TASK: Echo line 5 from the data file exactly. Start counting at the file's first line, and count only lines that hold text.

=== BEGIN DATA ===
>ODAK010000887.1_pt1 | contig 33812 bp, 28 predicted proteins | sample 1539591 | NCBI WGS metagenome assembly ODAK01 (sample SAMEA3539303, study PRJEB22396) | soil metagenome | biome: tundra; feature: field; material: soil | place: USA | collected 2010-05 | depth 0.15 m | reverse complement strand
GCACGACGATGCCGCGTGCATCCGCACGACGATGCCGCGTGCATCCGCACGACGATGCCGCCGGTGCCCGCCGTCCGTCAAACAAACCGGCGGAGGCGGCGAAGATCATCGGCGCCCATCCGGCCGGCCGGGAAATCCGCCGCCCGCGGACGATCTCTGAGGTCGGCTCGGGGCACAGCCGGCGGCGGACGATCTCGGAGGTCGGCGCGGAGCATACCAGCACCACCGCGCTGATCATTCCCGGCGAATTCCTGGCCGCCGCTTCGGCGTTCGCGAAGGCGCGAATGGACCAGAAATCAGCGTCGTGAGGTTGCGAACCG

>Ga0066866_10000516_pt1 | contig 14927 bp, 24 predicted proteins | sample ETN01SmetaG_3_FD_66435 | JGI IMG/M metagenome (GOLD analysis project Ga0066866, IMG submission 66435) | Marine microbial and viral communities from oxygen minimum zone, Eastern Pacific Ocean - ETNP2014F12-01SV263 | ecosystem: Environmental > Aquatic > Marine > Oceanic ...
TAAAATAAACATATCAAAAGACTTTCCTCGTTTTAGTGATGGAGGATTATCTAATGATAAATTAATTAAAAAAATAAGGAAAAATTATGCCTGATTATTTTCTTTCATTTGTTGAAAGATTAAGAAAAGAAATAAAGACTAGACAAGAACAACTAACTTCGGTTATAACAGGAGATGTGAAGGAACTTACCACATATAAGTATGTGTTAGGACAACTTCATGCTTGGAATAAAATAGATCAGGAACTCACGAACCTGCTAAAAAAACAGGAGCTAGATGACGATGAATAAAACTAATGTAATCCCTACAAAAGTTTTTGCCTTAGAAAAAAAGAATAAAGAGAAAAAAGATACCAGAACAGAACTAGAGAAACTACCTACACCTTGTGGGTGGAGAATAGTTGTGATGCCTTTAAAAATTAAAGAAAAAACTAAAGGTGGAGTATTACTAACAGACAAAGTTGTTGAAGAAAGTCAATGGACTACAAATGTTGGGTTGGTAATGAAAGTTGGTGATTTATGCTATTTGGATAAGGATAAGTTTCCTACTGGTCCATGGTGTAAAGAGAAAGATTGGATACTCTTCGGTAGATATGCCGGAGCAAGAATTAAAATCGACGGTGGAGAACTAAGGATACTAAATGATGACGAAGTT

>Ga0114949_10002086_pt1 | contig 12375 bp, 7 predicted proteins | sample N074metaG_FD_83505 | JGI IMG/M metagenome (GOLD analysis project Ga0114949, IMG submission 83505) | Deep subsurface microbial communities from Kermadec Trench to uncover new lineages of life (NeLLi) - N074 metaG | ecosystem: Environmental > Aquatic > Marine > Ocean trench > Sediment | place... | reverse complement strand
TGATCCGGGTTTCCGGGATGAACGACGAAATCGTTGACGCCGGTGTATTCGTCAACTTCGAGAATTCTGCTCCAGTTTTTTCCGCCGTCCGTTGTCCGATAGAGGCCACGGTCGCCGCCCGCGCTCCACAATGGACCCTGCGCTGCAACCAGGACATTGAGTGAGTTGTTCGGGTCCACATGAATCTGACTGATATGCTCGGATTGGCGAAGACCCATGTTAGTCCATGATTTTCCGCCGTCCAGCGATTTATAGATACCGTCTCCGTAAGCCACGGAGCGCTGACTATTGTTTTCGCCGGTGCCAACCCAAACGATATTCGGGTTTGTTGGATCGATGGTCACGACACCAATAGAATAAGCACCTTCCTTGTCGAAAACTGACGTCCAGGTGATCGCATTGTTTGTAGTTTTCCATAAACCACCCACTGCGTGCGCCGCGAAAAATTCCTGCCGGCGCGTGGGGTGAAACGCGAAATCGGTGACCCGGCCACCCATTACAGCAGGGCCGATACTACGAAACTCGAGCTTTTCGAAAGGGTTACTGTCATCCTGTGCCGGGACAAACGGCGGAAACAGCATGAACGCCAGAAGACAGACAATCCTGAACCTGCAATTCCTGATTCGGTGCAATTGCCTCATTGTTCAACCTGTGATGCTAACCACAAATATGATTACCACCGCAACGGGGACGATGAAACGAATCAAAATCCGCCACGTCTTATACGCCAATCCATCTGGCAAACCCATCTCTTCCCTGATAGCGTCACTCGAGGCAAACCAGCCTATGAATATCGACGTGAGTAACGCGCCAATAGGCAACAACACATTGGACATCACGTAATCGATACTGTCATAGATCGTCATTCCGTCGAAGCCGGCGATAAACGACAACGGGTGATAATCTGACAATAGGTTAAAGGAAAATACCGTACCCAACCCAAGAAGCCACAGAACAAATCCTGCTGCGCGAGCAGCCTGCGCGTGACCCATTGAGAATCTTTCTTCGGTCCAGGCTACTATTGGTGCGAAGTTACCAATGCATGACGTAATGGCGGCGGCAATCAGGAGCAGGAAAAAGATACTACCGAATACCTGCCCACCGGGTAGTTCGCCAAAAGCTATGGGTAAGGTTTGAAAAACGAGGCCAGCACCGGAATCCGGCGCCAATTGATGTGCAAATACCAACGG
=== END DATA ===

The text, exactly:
>Ga0114949_10002086_pt1 | contig 12375 bp, 7 predicted proteins | sample N074metaG_FD_83505 | JGI IMG/M metagenome (GOLD analysis project Ga0114949, IMG submission 83505) | Deep subsurface microbial communities from Kermadec Trench to uncover new lineages of life (NeLLi) - N074 metaG | ecosystem: Environmental > Aquatic > Marine > Ocean trench > Sediment | place... | reverse complement strand